Good Odor Control Makes Good Neighbors
No, this isn't a flashback to those personal hygiene lectures you had to endure in your high school gym class. We're talking about unpleasant odors several orders of magnitude of raunchiness beyond your worst beat-up sneakers.
Odor control is becoming a bigger issue with wastewater and drinking water treatment plants, certain industrial facilities like paper mills, food processors, landfills and confined animal feeding operations (CAFOs) as they increasingly locate near developed areas. These types of facilities frequently generate strong smells emanating from certain compounds - such as ammonia, hydrogen sulfide (H2S), mercaptans, skatole and amines. Such odors can cause community complaints and create unpleasant working conditions for the facilities' employees. In many communities, wastewater treatment plants and landfills have been rejected because of the citizens' concern about potential odors. These fears are understandable since offensive odors can take their toll on residents in many ways: psychological stress, reduced appetite for food, negative impacts on real property values; and inhibition on capital investment in the impacted neighborhoods.
Just as beauty is said to be in the eye of the beholder, objectionable odors can often be in the nose of the smeller. A person raised as a child on a family-owned cattle ranch or hog farm may be less easily offended by odors wafting from a nearby wastewater treatment plant than a person raised in a sanitized suburb. Current trends show a move from sampling-based regulations to community involvement in determining acceptable standards for controlling offensive odors in populated areas.
To deal with the subjectivity often related to individuals' reactions to strong odors, scientists use a variety of methods to characterize and measure them, such as conducting odor surveys, odor panel testing and using equipment like olfactometers and H2S meters. As pointed out in Metcalf & Eddy's standard industry work, Wastewater Engineering, four independent factors are required for the complete characterization of an odor: intensity, character, hedonics (the odor's relative pleasantness or unpleasantness) and intensity.
Another method of measuring the impact of facilities' odors on nearby neighborhoods can involve the use of air dispersion modeling to track prevailing wind patterns that can carry offensive odors downwind from facilities.
After a facility's odor problems have been analyzed and measured, the next step is to determine the best method for tackling such odors. Odor control technologies can be divided into three main methods. Physical methods include adsorption on to beds of activated carbon or compost, masking agents, containment with covers, dilution with odor-free air, oxygen injection and combustion. Biological technologies consist of trickling filters and special biological towers. Chemical methods include chemical oxidation and chemical scrubbers. The benefits from odor control are improved community relations, public health and employee working conditions.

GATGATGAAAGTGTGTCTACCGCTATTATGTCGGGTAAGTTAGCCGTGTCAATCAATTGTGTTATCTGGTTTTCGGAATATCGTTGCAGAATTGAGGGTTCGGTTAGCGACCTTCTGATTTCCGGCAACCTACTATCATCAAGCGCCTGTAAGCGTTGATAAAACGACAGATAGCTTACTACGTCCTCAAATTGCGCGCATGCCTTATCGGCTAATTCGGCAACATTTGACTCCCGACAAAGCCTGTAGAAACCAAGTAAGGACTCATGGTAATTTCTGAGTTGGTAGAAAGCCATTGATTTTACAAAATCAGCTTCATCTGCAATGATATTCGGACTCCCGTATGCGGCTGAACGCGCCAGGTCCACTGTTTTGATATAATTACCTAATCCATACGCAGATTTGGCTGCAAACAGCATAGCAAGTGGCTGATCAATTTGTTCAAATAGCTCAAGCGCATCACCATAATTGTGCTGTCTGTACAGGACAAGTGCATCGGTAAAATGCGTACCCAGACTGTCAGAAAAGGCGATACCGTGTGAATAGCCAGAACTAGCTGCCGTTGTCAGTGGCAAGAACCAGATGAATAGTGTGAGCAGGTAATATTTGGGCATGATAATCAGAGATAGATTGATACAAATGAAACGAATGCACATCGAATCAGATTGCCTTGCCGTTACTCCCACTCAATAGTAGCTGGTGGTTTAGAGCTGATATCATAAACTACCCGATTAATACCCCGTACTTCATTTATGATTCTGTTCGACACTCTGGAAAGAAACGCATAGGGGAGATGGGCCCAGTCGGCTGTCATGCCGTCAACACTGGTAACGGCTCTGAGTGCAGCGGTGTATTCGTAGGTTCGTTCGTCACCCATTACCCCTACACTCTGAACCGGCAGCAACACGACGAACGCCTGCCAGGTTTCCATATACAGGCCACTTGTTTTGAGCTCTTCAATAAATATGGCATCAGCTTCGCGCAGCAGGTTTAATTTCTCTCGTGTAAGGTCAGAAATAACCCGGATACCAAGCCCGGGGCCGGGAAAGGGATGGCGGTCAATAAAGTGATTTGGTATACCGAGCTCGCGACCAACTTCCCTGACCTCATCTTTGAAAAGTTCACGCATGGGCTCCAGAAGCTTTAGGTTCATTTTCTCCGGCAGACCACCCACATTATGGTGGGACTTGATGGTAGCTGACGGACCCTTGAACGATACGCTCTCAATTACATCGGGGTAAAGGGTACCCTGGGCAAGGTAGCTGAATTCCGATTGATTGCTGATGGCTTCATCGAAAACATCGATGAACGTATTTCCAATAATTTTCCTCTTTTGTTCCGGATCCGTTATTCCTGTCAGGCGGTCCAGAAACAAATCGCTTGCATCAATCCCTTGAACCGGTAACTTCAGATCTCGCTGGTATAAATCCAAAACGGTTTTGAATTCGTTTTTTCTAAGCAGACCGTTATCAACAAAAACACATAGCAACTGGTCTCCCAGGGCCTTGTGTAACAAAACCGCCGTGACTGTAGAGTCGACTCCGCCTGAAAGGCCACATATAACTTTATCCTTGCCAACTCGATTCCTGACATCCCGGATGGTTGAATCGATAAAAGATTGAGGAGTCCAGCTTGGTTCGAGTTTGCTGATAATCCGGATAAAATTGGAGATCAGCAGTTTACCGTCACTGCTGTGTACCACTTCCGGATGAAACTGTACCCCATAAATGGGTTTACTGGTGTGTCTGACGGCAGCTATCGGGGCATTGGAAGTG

Biogas systems are an example of a new successful approach to controlling odors at large animal feeding operations, which usually manage manure as liquids and slurries. These systems consist of anaerobic digesters that are covered containers designed to hold decomposing manure under warm, oxygen-free conditions that promote the growth of naturally-occurring bacteria. These bacteria digest the manure, producing methane and an effluent the farmers can use in place of untreated manure. Besides reducing offensive odors, these systems also recover methane gas - a potent greenhouse gas. The recovered methane is then used as an energy source.
This approach is being promoted by The AgSTAR Program, which is a joint effort of the U.S. Environmental Protection Agency, the U.S. Department of Agriculture and the U.S. Department of Energy. For more information about this project, go to www.epa.gov/outreach/agstar/index.htm.
Another recent development in this area is the Water Environment Research Foundation's (WERF) current project that involves the assessment of municipal and industrial odor sources and control technologies from collection systems through final use. In addition to the $200,000 from WERF, the project team, which includes 18 wastewater agencies, is providing an additional $1 million in funding. This two-year study includes an exhaustive global literature search, a project workshop, preparation of an assessment and research agenda, development and implementation of recommended field testing protocols and preparation of the study's final report.
The project will mainly focus on municipal and industrial wastewater treatment odor sources and odor control technologies. This focus encompasses wastewater unit processes at treatment facilities, including basic processes, solids-handling facilities, combustion sources and collection systems. The team will review and assess industrial odor control for possible application at municipal wastewater odor sources. Industrial sources to be surveyed include industrial wastewater treatment facilities, agricultural and animal products industries, chemical manufacturers, refineries and pulp and paper mills. To learn more about this project, check out WERF's Web site at www.werf.org or call 703.684.2470.
In the coming years, as our U.S. population continues to boom, more of these facilities will be right under our noses. Consequently, it's important that they master the basics of olfactory etiquette so they'll be a welcomed part of our neighborhoods.
This article originally appeared in the May 2001 issue of Environmental Protection, Vol. 12, No. 5, p. 6.
This article originally appeared in the 05/01/2001 issue of Environmental Protection.